Is Your Vegetable Garden Making You Sick?

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Growing your own vegetables is a fantastic way for families to bond, to provide healthy food and to stay flexible in old age. However, does gardening have a dark side that people should be aware of?

In fact, anyone's garden could harbour a range of toxic chemicals, including heavy metals, asbestos and plastics. Here are some of the most common risks and ideas for how to mitigate them.

Deal with Heavy Metals Contamination

Over the years, many gardens have been used as dumping grounds for domestic waste, including millions of batteries. As they decay, ordinary batteries can allow lead and cadmium to escape, both of which are highly toxic substances. Mercury is another substance that leeches from batteries, and can lead to neurological problems.

However, for vegetable gardeners, cadmium is the worst culprit. That's because it is readily absorbed by many popular root plants like carrots or potatoes and finds its way into the final product, causing kidney problems, abdominal pain and, in the worst cases, cancer.

The good thing about cadmium is that there may be biological ways to remove it. Some soil scientists have had success by planting water hyacinths (which also draw up mercury and lead). If you find leaking batteries in your soil, planting a few hyacinths is a sound option.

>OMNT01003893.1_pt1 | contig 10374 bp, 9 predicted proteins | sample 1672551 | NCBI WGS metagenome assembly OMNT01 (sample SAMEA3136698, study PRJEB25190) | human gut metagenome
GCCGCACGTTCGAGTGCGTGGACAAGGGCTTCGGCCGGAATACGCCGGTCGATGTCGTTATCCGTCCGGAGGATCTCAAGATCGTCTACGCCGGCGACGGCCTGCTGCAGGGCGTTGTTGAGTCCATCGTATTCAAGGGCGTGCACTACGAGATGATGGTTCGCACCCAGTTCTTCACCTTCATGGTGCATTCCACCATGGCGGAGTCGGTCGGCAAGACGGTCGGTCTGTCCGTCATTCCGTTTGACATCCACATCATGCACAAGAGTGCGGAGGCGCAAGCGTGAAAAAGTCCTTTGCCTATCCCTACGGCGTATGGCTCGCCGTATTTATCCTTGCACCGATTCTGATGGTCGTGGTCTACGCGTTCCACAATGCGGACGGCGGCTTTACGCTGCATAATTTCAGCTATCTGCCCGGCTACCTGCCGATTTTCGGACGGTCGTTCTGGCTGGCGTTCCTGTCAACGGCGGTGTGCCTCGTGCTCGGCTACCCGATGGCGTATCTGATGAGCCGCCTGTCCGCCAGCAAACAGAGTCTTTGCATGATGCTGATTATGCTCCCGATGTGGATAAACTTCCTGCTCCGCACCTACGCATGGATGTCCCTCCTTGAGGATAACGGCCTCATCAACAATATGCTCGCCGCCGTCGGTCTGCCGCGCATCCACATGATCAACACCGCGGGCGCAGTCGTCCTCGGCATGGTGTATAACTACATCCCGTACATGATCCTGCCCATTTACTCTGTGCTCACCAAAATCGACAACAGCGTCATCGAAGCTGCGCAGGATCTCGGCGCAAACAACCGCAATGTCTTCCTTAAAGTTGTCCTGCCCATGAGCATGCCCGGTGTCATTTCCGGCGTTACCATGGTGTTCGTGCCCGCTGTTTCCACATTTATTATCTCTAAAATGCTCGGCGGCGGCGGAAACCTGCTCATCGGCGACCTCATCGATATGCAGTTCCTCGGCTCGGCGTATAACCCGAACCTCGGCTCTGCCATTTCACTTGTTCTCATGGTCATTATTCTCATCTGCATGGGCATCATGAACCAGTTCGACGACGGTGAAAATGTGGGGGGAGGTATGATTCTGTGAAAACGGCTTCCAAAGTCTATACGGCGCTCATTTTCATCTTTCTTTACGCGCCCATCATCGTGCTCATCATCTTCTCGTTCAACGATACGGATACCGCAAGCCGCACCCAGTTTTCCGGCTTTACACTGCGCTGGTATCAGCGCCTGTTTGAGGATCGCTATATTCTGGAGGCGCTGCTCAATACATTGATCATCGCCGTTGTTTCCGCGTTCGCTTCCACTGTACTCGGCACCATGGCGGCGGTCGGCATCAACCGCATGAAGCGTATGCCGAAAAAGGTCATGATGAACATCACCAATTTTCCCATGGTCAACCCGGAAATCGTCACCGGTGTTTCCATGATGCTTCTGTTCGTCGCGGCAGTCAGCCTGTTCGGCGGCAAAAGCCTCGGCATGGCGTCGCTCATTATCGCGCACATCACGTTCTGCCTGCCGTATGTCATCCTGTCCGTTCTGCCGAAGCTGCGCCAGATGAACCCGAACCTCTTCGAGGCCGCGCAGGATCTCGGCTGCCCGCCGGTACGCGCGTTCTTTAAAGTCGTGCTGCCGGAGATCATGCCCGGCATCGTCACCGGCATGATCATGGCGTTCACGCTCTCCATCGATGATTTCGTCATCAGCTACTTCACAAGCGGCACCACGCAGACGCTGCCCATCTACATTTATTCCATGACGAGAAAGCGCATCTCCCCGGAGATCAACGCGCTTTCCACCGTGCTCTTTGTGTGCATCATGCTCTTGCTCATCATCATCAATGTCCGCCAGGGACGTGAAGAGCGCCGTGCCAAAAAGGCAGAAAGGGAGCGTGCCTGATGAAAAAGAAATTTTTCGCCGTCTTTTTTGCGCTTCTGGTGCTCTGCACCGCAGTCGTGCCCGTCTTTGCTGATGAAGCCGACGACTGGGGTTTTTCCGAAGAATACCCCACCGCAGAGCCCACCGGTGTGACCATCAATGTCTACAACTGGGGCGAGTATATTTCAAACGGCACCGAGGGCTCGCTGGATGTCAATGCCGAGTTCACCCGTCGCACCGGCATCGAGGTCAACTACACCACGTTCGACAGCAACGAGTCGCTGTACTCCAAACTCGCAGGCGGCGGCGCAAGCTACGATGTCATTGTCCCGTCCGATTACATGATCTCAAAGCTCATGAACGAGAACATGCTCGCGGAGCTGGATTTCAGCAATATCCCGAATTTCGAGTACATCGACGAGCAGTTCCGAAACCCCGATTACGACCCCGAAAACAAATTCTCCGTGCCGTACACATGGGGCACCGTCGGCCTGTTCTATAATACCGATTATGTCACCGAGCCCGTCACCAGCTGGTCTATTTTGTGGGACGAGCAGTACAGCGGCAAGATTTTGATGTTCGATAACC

Remove any Plastics from your Garden

Another source of contamination can be the plastic containers people use to grow seedlings and line beds. Many of them contain a compound known as bisphenol A (BPA), which has been found to boost breast cancer cells and lower sperm counts. It's thought to have a particularly bad impact on children, which is bad as mothers can expose their kids unwittingly as they garden. To minimise the risks, avoid plastic containers and use cardboard or wood based planters instead.

Get Rid of Any Asbestos in Your Soil

Another major problem for fruit and vegetable growers is asbestos. For decades, asbestos was used across Australia for building homes, sheds, pipes and walls, which has left a toxic legacy in the nation's soil. In some cases, the asbestos fibres in the soil can actually bond with root vegetables, and there is a risk for people working the soil too.

Asbestos soil removal isn't simple. Experts should be brought in to assess whether the asbestos is friable or non-friable (friable asbestos being the more immediately hazardous variety), and they can recommend soil treatment procedures to make it suitable for cultivation. In some cases, the level of friable asbestos generated by digging could already have created a hazard, and only an expert assessment can tell whether or not this is the case.

None of these threats should prevent keen gardeners from growing their own salad greens and vegetables. It just means that you need to take precautions and bring in experts when you suspect that land may be contaminated. That way, you can realise the benefits of growing food and keep you and your family safe from harm.